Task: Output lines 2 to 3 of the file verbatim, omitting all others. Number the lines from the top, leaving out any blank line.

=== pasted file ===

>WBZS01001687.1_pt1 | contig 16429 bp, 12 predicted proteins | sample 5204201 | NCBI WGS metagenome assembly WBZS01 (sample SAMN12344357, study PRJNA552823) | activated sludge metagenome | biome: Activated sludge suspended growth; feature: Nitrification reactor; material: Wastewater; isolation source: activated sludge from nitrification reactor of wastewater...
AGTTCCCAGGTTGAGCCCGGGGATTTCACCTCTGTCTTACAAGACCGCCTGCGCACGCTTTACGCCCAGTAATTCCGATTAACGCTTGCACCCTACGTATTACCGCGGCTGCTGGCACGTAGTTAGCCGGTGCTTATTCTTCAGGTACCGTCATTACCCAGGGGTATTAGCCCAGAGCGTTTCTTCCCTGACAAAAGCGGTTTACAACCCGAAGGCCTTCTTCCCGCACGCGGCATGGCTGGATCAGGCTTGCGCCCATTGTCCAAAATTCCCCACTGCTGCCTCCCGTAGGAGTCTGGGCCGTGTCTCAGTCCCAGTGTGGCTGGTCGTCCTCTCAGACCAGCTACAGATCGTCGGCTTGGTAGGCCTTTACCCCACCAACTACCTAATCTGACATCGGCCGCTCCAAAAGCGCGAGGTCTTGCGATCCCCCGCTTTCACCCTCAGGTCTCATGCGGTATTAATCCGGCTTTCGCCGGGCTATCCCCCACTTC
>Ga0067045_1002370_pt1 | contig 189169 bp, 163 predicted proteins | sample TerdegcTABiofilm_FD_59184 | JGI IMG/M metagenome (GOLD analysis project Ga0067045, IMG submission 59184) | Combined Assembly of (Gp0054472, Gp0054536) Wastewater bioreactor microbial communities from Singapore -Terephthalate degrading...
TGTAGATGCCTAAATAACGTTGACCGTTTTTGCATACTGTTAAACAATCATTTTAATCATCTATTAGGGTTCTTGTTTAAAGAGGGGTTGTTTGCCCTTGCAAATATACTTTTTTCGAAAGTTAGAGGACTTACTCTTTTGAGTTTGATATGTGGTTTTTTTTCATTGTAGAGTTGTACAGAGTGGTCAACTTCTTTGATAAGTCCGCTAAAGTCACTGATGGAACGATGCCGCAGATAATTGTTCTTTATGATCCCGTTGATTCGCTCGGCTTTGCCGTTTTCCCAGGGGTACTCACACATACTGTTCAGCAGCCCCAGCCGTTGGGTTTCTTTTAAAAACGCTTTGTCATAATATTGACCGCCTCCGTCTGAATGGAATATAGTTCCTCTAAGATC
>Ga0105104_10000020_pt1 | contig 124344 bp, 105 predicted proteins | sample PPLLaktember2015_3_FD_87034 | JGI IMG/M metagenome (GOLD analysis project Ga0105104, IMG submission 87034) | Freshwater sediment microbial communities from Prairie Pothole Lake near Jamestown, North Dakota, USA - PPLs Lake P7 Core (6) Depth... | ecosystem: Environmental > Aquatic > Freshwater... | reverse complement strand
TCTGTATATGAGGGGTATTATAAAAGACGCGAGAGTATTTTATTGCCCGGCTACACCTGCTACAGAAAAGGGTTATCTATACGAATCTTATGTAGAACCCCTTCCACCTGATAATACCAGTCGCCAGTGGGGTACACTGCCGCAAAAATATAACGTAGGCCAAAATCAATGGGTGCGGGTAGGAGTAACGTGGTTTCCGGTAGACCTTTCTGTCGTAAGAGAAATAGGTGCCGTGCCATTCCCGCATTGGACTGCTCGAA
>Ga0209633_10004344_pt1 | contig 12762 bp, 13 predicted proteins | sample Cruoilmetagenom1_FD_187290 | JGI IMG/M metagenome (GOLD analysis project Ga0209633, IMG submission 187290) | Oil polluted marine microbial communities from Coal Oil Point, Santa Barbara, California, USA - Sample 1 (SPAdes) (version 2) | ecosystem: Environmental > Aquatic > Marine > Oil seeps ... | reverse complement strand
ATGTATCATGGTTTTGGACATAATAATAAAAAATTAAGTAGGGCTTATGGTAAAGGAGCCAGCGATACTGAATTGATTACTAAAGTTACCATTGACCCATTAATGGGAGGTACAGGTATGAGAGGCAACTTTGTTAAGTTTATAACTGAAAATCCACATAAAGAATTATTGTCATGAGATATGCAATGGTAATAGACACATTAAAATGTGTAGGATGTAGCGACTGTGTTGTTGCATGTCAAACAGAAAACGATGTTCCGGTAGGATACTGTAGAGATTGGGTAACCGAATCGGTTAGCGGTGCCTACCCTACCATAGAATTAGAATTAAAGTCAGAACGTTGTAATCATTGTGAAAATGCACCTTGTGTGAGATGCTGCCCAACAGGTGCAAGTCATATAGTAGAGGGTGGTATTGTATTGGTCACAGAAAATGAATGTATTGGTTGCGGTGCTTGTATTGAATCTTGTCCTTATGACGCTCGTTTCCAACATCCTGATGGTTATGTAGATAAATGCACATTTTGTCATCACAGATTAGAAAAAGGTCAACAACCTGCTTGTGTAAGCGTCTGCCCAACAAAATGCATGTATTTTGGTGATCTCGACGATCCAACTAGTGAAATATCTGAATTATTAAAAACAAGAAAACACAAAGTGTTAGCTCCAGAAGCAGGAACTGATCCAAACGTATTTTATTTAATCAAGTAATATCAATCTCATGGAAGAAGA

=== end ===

AGTTCCCAGGTTGAGCCCGGGGATTTCACCTCTGTCTTACAAGACCGCCTGCGCACGCTTTACGCCCAGTAATTCCGATTAACGCTTGCACCCTACGTATTACCGCGGCTGCTGGCACGTAGTTAGCCGGTGCTTATTCTTCAGGTACCGTCATTACCCAGGGGTATTAGCCCAGAGCGTTTCTTCCCTGACAAAAGCGGTTTACAACCCGAAGGCCTTCTTCCCGCACGCGGCATGGCTGGATCAGGCTTGCGCCCATTGTCCAAAATTCCCCACTGCTGCCTCCCGTAGGAGTCTGGGCCGTGTCTCAGTCCCAGTGTGGCTGGTCGTCCTCTCAGACCAGCTACAGATCGTCGGCTTGGTAGGCCTTTACCCCACCAACTACCTAATCTGACATCGGCCGCTCCAAAAGCGCGAGGTCTTGCGATCCCCCGCTTTCACCCTCAGGTCTCATGCGGTATTAATCCGGCTTTCGCCGGGCTATCCCCCACTTC
>Ga0067045_1002370_pt1 | contig 189169 bp, 163 predicted proteins | sample TerdegcTABiofilm_FD_59184 | JGI IMG/M metagenome (GOLD analysis project Ga0067045, IMG submission 59184) | Combined Assembly of (Gp0054472, Gp0054536) Wastewater bioreactor microbial communities from Singapore -Terephthalate degrading...